700000 contaminated eggs distributed in UK

Cheryl Sanders
August 12, 2017

United Kingdom grocers Sainsbury's, Asda, Morrisons and Waitrose have recalled pre-packed sandwich and salad lines found to have contained eggs contaminated with the fipronil insecticide said to have been used by a Dutch poultry services company to combat lice in chickens.

The U.K.'s Food Standard's Agency (FSA) said Thursday that it estimated around 700,000 affected eggs from Dutch farms had been distributed to Britain.

Several UK products, including salads sold at Sainbury's, Morrisons, Waitrose and Asda, have been removed following the contamination scare.

Over half a million potentially contaminated eggs were distributed in the United Kingdom, it has been revealed.

The Food Standards Agency (FSA) in Britain said it was very unlikely that there was a risk to public health.


Dutch police spokeswoman Marieke van der Molen said: "It relates to two managers at the company that allegedly used the substance (fipronil) at poultry farms".

British food safety authorities say far more eggs possibly tainted with the pesticide Fipronil have been imported to the United Kingdom from elsewhere in Europe than previously thought. Similarly, in early July, a small quantity of liquid pasteurised egg (with a "use-by" date of July 20) was supplied to a number of food businesses for use in bakery products.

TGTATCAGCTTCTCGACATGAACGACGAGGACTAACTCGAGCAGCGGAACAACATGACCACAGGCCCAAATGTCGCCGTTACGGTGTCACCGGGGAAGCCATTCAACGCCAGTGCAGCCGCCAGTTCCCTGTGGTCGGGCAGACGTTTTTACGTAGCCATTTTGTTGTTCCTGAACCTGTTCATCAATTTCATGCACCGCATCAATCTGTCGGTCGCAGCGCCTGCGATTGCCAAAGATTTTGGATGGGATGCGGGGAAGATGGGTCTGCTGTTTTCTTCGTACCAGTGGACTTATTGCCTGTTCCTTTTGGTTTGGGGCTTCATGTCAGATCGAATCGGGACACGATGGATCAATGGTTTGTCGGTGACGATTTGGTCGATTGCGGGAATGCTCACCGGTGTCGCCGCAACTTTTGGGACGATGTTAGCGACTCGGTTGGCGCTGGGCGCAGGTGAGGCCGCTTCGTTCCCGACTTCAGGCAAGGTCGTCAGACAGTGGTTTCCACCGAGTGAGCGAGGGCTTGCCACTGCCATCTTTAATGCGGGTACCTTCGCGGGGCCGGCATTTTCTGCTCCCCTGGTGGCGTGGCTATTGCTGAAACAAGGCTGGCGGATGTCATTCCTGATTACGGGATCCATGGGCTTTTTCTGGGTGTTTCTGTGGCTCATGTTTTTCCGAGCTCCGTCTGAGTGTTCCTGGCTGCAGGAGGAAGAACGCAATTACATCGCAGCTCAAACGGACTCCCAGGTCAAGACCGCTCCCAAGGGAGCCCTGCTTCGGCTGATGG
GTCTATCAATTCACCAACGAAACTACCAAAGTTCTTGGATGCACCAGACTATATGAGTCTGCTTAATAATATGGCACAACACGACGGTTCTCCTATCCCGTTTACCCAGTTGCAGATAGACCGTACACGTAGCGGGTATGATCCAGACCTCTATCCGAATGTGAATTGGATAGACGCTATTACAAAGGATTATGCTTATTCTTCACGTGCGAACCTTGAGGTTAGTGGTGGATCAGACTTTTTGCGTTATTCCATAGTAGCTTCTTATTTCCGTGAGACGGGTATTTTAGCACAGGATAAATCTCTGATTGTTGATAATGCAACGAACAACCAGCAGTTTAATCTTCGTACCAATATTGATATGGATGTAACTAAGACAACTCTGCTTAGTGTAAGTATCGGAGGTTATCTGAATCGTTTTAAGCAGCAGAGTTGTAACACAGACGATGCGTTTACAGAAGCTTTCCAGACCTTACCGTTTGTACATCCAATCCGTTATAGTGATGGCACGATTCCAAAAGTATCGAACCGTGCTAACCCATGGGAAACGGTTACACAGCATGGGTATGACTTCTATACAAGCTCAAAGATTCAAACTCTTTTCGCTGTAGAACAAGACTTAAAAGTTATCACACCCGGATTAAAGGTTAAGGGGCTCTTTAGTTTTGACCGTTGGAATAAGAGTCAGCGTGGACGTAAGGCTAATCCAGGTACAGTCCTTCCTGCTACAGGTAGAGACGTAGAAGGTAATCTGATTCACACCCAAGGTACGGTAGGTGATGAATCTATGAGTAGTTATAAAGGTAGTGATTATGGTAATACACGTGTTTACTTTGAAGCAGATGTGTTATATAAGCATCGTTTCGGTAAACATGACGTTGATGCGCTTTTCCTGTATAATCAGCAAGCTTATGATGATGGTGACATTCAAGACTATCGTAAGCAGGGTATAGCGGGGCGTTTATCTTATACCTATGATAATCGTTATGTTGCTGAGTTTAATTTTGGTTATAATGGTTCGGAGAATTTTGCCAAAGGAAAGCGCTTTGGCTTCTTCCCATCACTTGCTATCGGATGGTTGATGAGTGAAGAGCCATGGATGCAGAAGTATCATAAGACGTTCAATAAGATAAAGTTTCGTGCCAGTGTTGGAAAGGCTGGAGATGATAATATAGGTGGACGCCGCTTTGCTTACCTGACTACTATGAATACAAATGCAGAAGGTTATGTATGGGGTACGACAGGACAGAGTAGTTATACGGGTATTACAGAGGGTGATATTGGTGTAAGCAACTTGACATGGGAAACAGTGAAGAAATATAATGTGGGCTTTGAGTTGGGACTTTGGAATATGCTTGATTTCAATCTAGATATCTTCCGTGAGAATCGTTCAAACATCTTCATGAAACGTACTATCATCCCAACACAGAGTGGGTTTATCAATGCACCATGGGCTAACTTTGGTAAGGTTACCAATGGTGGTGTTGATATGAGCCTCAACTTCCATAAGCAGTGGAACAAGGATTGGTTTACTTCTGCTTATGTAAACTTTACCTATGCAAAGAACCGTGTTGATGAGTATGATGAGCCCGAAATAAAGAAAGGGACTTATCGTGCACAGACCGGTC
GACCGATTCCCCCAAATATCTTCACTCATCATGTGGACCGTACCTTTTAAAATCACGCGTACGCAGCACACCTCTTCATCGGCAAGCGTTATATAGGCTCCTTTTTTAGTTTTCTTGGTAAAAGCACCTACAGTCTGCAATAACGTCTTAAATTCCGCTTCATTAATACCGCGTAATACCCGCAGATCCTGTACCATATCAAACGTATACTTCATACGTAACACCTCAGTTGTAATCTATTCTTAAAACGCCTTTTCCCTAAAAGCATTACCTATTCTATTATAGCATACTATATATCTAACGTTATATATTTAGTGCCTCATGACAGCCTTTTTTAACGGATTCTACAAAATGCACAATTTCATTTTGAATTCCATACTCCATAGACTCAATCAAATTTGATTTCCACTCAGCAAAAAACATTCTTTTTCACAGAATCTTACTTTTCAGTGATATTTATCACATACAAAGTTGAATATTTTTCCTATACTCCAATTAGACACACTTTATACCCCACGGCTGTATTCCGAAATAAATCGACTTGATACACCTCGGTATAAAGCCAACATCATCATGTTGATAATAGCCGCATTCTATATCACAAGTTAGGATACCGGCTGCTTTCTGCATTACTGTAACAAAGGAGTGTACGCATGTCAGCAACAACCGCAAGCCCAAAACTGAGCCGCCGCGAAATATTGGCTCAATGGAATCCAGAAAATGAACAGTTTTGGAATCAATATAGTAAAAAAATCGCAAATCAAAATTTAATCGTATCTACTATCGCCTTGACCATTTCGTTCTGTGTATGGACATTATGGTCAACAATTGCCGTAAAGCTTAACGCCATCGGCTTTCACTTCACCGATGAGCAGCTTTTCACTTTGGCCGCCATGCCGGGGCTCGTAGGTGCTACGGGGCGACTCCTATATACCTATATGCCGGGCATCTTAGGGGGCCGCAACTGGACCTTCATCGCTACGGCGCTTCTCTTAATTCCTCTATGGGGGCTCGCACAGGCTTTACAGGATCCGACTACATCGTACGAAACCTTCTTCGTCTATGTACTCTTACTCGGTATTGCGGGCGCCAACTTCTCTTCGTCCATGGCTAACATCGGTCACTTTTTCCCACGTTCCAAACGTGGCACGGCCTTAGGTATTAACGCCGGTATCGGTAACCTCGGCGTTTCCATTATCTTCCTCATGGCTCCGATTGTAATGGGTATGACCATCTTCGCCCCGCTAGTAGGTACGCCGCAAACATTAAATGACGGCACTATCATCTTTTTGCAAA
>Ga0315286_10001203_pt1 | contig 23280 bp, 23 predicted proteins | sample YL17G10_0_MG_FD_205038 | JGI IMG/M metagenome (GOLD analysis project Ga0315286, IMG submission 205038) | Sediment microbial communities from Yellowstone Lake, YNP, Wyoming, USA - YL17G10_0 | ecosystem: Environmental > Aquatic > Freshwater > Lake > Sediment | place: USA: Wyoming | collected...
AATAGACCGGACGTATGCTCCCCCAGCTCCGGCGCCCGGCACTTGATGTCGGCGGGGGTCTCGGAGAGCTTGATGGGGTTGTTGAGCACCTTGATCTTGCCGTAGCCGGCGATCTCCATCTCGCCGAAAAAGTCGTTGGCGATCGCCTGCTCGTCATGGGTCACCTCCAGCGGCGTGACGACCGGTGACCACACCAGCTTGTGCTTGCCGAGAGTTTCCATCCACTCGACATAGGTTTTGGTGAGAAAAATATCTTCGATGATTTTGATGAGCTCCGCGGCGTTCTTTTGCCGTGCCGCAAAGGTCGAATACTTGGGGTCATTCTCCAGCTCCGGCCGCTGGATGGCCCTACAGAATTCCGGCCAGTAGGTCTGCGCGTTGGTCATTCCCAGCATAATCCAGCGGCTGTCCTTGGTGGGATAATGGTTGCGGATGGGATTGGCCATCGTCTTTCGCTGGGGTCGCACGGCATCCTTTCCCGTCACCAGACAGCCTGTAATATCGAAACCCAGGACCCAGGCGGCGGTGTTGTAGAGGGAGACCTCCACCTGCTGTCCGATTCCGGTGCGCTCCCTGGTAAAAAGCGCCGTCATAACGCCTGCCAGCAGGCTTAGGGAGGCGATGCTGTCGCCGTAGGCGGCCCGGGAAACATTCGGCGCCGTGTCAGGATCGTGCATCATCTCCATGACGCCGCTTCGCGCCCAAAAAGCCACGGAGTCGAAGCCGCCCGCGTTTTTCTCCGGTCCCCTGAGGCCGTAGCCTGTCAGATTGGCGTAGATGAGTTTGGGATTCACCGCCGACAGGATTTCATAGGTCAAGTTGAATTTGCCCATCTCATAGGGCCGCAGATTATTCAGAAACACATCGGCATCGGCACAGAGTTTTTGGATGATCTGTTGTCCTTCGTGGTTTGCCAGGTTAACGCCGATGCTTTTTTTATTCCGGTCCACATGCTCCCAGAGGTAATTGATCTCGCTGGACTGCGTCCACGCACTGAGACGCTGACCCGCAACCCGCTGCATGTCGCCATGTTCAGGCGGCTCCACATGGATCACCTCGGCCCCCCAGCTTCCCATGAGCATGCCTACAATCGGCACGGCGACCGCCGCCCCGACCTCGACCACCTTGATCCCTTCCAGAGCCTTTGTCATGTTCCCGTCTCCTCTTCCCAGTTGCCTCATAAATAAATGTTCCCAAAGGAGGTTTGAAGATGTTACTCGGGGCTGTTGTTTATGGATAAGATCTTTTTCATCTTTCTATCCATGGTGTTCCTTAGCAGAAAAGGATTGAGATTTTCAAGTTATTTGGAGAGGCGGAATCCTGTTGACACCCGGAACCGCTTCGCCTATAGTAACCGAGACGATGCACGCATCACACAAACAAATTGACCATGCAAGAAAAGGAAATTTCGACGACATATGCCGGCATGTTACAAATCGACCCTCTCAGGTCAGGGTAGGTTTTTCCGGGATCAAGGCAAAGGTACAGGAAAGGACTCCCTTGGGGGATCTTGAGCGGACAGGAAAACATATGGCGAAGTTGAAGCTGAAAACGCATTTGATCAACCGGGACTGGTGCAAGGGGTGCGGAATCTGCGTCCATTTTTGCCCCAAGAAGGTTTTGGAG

The FSA said it had no evidence that eggs laid in the United Kingdom are contaminated or that Fipronil has been used inappropriately in the UK.

Eggs, coming mainly from the Netherlands, have been found to contain fipronil, a substance used to kill lice and ticks on animals.It is being banned by the European Union for use in the food industry.

Millions of eggs and egg-based products have been pulled from European supermarket shelves since the scare went public on August 1 and there are growing questions about who knew what, and when.


Fipronil can cause damage to the liver, thyroid glands and kidneys if consumed in large quantities.

The news comes as investigators carried out coordinated raids linked to the Fipronil probe in Belgium and the Netherlands.

"The levels of actual contamination do not pose any risks for consumers", it said, citing an investigation by France's health and safety agency that pointed to "very low" risks. Based on the available evidence there is no need for people to change the way they consume or cook eggs.

The insecticide is a common ingredient in anti-lice treatments, but it is banned from being used on animals destined for human consumption.


Other reports by iNewsToday

FOLLOW OUR NEWSPAPER